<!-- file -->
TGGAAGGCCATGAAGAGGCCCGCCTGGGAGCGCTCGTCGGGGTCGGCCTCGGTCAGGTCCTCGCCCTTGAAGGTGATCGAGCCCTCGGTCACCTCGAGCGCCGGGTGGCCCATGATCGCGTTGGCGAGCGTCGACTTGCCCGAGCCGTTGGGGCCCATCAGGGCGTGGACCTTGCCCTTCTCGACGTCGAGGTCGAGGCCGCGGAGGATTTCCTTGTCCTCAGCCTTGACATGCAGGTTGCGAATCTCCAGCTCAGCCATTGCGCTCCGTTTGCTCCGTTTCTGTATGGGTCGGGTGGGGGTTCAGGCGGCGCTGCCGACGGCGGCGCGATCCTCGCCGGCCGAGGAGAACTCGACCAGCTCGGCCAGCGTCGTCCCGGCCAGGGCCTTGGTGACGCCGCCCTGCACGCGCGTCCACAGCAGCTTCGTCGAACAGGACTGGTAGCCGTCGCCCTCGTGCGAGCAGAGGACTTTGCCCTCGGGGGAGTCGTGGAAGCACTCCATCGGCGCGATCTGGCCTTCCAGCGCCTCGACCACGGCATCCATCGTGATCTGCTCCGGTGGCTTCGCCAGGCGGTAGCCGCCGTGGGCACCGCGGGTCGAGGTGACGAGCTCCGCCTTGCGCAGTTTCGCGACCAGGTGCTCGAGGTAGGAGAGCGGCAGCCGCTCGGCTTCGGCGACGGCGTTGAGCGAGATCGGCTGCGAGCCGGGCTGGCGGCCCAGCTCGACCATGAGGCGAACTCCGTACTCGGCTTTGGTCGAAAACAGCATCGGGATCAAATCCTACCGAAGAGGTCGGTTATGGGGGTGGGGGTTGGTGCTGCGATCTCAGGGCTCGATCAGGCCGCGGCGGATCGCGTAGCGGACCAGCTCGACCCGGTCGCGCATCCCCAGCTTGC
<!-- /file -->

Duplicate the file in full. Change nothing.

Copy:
TGGAAGGCCATGAAGAGGCCCGCCTGGGAGCGCTCGTCGGGGTCGGCCTCGGTCAGGTCCTCGCCCTTGAAGGTGATCGAGCCCTCGGTCACCTCGAGCGCCGGGTGGCCCATGATCGCGTTGGCGAGCGTCGACTTGCCCGAGCCGTTGGGGCCCATCAGGGCGTGGACCTTGCCCTTCTCGACGTCGAGGTCGAGGCCGCGGAGGATTTCCTTGTCCTCAGCCTTGACATGCAGGTTGCGAATCTCCAGCTCAGCCATTGCGCTCCGTTTGCTCCGTTTCTGTATGGGTCGGGTGGGGGTTCAGGCGGCGCTGCCGACGGCGGCGCGATCCTCGCCGGCCGAGGAGAACTCGACCAGCTCGGCCAGCGTCGTCCCGGCCAGGGCCTTGGTGACGCCGCCCTGCACGCGCGTCCACAGCAGCTTCGTCGAACAGGACTGGTAGCCGTCGCCCTCGTGCGAGCAGAGGACTTTGCCCTCGGGGGAGTCGTGGAAGCACTCCATCGGCGCGATCTGGCCTTCCAGCGCCTCGACCACGGCATCCATCGTGATCTGCTCCGGTGGCTTCGCCAGGCGGTAGCCGCCGTGGGCACCGCGGGTCGAGGTGACGAGCTCCGCCTTGCGCAGTTTCGCGACCAGGTGCTCGAGGTAGGAGAGCGGCAGCCGCTCGGCTTCGGCGACGGCGTTGAGCGAGATCGGCTGCGAGCCGGGCTGGCGGCCCAGCTCGACCATGAGGCGAACTCCGTACTCGGCTTTGGTCGAAAACAGCATCGGGATCAAATCCTACCGAAGAGGTCGGTTATGGGGGTGGGGGTTGGTGCTGCGATCTCAGGGCTCGATCAGGCCGCGGCGGATCGCGTAGCGGACCAGCTCGACCCGGTCGCGCATCCCCAGCTTGC